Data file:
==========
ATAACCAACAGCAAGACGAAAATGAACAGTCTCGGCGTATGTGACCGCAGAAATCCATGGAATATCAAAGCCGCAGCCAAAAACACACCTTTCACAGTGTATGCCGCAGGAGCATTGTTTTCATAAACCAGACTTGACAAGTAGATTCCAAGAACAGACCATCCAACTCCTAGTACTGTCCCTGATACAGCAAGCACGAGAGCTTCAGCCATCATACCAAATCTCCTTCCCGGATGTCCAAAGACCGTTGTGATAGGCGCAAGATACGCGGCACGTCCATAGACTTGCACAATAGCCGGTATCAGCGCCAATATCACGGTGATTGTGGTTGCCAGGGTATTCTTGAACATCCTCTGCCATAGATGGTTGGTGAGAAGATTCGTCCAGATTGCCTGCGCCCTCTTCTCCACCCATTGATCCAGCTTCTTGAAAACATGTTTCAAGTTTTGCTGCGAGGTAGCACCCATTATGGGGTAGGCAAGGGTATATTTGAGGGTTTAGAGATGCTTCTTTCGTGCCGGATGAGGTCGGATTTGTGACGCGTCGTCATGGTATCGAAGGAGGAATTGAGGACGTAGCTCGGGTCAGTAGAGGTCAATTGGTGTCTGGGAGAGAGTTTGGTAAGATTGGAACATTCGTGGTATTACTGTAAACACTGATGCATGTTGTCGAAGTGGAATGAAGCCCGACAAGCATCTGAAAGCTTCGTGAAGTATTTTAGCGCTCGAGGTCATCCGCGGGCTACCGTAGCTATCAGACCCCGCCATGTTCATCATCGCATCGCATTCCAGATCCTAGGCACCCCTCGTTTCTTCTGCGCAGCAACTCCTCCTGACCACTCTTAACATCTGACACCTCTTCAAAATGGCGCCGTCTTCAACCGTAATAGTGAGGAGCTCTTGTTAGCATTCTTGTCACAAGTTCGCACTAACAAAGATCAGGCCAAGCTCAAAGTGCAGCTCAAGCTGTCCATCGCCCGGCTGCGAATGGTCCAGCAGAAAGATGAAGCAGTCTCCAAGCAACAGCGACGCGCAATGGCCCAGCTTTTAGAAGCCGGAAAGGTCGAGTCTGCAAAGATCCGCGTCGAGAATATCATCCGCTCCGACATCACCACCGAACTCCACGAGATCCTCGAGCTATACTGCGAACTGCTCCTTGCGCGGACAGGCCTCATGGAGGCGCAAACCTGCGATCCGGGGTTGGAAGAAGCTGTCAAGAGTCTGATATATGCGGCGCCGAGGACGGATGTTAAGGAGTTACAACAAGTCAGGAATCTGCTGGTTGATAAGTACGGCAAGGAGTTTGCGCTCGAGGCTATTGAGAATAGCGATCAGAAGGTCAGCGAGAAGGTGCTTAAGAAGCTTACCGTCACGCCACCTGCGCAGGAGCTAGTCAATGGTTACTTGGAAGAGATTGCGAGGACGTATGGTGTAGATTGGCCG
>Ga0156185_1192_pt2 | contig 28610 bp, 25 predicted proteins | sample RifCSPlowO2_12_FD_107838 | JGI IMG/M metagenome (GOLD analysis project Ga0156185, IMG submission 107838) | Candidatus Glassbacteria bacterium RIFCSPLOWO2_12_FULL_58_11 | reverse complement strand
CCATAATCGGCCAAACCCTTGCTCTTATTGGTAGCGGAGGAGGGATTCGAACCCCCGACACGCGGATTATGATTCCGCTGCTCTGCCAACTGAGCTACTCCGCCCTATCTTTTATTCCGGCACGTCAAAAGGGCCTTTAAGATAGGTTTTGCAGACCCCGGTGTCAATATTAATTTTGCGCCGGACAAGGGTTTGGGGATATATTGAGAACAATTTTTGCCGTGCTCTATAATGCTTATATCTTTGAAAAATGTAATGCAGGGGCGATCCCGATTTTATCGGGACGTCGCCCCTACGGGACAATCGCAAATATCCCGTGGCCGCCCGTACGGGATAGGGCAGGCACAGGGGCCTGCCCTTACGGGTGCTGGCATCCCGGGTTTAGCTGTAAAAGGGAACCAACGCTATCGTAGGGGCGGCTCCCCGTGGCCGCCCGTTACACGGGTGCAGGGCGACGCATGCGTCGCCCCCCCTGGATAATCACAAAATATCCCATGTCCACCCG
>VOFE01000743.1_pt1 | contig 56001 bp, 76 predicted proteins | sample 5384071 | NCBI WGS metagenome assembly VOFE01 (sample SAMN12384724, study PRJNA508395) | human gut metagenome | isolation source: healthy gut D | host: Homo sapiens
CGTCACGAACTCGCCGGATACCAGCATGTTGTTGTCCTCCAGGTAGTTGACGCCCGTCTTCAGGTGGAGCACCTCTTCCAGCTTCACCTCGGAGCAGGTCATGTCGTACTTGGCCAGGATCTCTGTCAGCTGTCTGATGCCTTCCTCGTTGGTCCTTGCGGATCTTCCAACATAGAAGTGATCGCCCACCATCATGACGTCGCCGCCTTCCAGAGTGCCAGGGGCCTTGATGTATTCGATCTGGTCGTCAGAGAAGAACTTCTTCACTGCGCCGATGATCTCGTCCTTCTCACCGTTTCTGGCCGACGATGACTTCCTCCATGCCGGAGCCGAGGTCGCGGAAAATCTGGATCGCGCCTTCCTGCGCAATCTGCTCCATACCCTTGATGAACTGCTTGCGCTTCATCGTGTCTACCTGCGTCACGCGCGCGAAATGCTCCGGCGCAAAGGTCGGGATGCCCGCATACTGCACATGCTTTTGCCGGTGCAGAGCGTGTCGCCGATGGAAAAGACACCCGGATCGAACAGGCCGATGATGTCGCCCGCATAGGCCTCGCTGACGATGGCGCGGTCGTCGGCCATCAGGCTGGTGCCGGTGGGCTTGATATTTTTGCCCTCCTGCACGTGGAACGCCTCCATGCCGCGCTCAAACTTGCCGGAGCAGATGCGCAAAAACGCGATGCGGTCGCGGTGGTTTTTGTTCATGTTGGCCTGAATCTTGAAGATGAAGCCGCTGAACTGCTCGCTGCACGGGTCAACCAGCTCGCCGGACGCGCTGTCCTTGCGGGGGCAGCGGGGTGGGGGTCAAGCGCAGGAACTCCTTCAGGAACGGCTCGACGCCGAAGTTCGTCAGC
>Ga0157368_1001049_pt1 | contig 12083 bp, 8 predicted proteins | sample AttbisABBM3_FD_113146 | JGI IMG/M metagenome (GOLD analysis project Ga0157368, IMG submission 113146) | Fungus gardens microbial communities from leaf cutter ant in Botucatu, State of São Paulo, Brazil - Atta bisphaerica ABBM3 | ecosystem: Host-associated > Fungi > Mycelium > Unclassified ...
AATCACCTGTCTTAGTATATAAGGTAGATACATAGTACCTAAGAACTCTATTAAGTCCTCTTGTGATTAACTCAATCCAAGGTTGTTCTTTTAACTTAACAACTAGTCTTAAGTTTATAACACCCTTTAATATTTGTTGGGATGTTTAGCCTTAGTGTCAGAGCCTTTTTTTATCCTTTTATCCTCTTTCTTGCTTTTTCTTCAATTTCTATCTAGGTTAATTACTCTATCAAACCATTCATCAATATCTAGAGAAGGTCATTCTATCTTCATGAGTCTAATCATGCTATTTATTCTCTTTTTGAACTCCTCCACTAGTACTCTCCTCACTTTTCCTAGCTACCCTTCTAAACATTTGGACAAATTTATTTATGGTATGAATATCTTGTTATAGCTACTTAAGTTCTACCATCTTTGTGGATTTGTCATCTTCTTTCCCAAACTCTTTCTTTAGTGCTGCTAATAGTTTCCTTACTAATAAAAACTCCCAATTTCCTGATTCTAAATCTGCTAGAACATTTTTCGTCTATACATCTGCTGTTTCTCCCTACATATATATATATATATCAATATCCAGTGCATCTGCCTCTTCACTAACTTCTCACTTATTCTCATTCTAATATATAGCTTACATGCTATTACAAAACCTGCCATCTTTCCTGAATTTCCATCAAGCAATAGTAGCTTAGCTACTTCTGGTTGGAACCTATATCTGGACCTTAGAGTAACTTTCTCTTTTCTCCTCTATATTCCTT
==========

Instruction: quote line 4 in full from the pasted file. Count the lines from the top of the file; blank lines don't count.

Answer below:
>VOFE01000743.1_pt1 | contig 56001 bp, 76 predicted proteins | sample 5384071 | NCBI WGS metagenome assembly VOFE01 (sample SAMN12384724, study PRJNA508395) | human gut metagenome | isolation source: healthy gut D | host: Homo sapiens